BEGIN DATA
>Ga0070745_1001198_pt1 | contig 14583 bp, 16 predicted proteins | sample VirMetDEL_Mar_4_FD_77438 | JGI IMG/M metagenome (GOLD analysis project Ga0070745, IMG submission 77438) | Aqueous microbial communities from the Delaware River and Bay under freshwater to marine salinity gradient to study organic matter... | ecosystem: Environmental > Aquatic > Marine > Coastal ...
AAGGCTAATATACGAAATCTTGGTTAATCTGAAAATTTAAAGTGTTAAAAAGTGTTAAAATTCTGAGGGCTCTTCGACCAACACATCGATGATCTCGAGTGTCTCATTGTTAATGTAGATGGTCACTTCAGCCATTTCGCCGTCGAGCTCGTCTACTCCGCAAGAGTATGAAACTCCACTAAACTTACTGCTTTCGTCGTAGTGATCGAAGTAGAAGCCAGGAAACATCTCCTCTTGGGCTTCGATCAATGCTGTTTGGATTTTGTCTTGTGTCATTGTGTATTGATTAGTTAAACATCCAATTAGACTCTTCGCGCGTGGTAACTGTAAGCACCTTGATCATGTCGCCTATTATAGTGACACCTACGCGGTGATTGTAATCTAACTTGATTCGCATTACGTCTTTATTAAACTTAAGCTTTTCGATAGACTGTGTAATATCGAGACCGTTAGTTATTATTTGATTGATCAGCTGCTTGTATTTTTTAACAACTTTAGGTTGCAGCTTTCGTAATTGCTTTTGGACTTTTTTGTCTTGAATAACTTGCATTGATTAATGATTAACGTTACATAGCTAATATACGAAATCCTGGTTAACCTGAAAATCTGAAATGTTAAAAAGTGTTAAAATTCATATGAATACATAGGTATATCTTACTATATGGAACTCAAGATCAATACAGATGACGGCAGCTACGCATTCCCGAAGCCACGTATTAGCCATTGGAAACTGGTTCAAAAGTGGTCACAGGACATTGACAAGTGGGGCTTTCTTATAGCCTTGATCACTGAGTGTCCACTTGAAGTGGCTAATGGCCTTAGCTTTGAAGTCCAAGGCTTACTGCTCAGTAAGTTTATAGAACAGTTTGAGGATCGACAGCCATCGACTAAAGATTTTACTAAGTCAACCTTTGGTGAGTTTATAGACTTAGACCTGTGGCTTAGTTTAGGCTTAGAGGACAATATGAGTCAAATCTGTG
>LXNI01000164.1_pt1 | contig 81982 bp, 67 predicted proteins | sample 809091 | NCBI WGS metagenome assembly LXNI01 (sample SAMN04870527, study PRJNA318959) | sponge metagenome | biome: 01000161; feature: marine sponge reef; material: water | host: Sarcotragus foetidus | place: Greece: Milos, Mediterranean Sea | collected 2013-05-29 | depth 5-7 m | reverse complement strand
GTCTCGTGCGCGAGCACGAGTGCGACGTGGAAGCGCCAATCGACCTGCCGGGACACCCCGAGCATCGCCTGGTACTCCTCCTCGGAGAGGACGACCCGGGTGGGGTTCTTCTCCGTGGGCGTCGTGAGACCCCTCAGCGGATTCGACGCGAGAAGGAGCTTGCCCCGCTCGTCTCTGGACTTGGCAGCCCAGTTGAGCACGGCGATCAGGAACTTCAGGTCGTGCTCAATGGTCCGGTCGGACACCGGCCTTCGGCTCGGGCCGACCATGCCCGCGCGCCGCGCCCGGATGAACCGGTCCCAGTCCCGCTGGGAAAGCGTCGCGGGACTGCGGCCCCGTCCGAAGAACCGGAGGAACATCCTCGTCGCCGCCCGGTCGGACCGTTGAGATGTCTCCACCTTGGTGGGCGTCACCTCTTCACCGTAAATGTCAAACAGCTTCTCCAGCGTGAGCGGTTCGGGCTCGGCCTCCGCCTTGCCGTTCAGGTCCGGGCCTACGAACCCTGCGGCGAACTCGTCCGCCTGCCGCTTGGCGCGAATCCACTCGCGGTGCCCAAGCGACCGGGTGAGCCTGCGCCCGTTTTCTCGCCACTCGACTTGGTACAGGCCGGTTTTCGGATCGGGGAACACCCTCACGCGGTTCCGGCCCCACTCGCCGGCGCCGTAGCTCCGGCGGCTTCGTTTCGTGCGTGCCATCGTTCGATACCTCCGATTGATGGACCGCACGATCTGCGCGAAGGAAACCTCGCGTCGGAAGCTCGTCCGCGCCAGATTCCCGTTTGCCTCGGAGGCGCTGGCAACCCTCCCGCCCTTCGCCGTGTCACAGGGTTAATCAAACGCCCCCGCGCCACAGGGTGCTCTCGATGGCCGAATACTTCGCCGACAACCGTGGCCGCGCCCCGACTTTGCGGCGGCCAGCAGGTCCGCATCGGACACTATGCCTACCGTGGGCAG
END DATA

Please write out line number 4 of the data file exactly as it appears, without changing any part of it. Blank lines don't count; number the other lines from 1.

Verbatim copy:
GTCTCGTGCGCGAGCACGAGTGCGACGTGGAAGCGCCAATCGACCTGCCGGGACACCCCGAGCATCGCCTGGTACTCCTCCTCGGAGAGGACGACCCGGGTGGGGTTCTTCTCCGTGGGCGTCGTGAGACCCCTCAGCGGATTCGACGCGAGAAGGAGCTTGCCCCGCTCGTCTCTGGACTTGGCAGCCCAGTTGAGCACGGCGATCAGGAACTTCAGGTCGTGCTCAATGGTCCGGTCGGACACCGGCCTTCGGCTCGGGCCGACCATGCCCGCGCGCCGCGCCCGGATGAACCGGTCCCAGTCCCGCTGGGAAAGCGTCGCGGGACTGCGGCCCCGTCCGAAGAACCGGAGGAACATCCTCGTCGCCGCCCGGTCGGACCGTTGAGATGTCTCCACCTTGGTGGGCGTCACCTCTTCACCGTAAATGTCAAACAGCTTCTCCAGCGTGAGCGGTTCGGGCTCGGCCTCCGCCTTGCCGTTCAGGTCCGGGCCTACGAACCCTGCGGCGAACTCGTCCGCCTGCCGCTTGGCGCGAATCCACTCGCGGTGCCCAAGCGACCGGGTGAGCCTGCGCCCGTTTTCTCGCCACTCGACTTGGTACAGGCCGGTTTTCGGATCGGGGAACACCCTCACGCGGTTCCGGCCCCACTCGCCGGCGCCGTAGCTCCGGCGGCTTCGTTTCGTGCGTGCCATCGTTCGATACCTCCGATTGATGGACCGCACGATCTGCGCGAAGGAAACCTCGCGTCGGAAGCTCGTCCGCGCCAGATTCCCGTTTGCCTCGGAGGCGCTGGCAACCCTCCCGCCCTTCGCCGTGTCACAGGGTTAATCAAACGCCCCCGCGCCACAGGGTGCTCTCGATGGCCGAATACTTCGCCGACAACCGTGGCCGCGCCCCGACTTTGCGGCGGCCAGCAGGTCCGCATCGGACACTATGCCTACCGTGGGCAG